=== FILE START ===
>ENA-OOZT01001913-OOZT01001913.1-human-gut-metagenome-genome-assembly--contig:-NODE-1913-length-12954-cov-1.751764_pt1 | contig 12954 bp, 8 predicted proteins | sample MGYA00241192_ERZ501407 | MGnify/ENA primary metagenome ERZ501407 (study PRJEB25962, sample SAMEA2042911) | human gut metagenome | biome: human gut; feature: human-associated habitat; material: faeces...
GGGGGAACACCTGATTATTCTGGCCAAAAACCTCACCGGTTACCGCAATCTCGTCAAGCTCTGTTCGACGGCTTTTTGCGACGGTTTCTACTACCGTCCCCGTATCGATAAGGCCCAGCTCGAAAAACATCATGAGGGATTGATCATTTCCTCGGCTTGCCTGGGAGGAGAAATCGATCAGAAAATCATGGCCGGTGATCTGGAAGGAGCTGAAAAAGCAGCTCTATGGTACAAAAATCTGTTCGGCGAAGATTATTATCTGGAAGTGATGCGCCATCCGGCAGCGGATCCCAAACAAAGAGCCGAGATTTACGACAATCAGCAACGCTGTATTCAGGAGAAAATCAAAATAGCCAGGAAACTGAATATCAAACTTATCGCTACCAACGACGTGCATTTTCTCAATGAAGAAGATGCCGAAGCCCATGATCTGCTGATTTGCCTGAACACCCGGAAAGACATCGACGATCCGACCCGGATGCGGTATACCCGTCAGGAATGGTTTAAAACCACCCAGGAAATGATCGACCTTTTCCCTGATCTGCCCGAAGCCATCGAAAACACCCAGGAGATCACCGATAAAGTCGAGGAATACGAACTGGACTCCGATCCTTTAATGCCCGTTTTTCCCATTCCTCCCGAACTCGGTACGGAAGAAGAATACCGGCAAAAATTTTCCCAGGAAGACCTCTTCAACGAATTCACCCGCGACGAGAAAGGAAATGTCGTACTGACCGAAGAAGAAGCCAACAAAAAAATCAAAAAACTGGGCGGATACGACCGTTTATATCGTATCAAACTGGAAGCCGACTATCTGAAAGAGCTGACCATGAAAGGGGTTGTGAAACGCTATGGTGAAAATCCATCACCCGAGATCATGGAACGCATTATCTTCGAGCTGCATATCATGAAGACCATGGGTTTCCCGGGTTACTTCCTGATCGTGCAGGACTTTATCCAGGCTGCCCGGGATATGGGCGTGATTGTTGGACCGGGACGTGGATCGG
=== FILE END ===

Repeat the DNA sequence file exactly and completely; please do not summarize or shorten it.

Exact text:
>ENA-OOZT01001913-OOZT01001913.1-human-gut-metagenome-genome-assembly--contig:-NODE-1913-length-12954-cov-1.751764_pt1 | contig 12954 bp, 8 predicted proteins | sample MGYA00241192_ERZ501407 | MGnify/ENA primary metagenome ERZ501407 (study PRJEB25962, sample SAMEA2042911) | human gut metagenome | biome: human gut; feature: human-associated habitat; material: faeces...
GGGGGAACACCTGATTATTCTGGCCAAAAACCTCACCGGTTACCGCAATCTCGTCAAGCTCTGTTCGACGGCTTTTTGCGACGGTTTCTACTACCGTCCCCGTATCGATAAGGCCCAGCTCGAAAAACATCATGAGGGATTGATCATTTCCTCGGCTTGCCTGGGAGGAGAAATCGATCAGAAAATCATGGCCGGTGATCTGGAAGGAGCTGAAAAAGCAGCTCTATGGTACAAAAATCTGTTCGGCGAAGATTATTATCTGGAAGTGATGCGCCATCCGGCAGCGGATCCCAAACAAAGAGCCGAGATTTACGACAATCAGCAACGCTGTATTCAGGAGAAAATCAAAATAGCCAGGAAACTGAATATCAAACTTATCGCTACCAACGACGTGCATTTTCTCAATGAAGAAGATGCCGAAGCCCATGATCTGCTGATTTGCCTGAACACCCGGAAAGACATCGACGATCCGACCCGGATGCGGTATACCCGTCAGGAATGGTTTAAAACCACCCAGGAAATGATCGACCTTTTCCCTGATCTGCCCGAAGCCATCGAAAACACCCAGGAGATCACCGATAAAGTCGAGGAATACGAACTGGACTCCGATCCTTTAATGCCCGTTTTTCCCATTCCTCCCGAACTCGGTACGGAAGAAGAATACCGGCAAAAATTTTCCCAGGAAGACCTCTTCAACGAATTCACCCGCGACGAGAAAGGAAATGTCGTACTGACCGAAGAAGAAGCCAACAAAAAAATCAAAAAACTGGGCGGATACGACCGTTTATATCGTATCAAACTGGAAGCCGACTATCTGAAAGAGCTGACCATGAAAGGGGTTGTGAAACGCTATGGTGAAAATCCATCACCCGAGATCATGGAACGCATTATCTTCGAGCTGCATATCATGAAGACCATGGGTTTCCCGGGTTACTTCCTGATCGTGCAGGACTTTATCCAGGCTGCCCGGGATATGGGCGTGATTGTTGGACCGGGACGTGGATCGG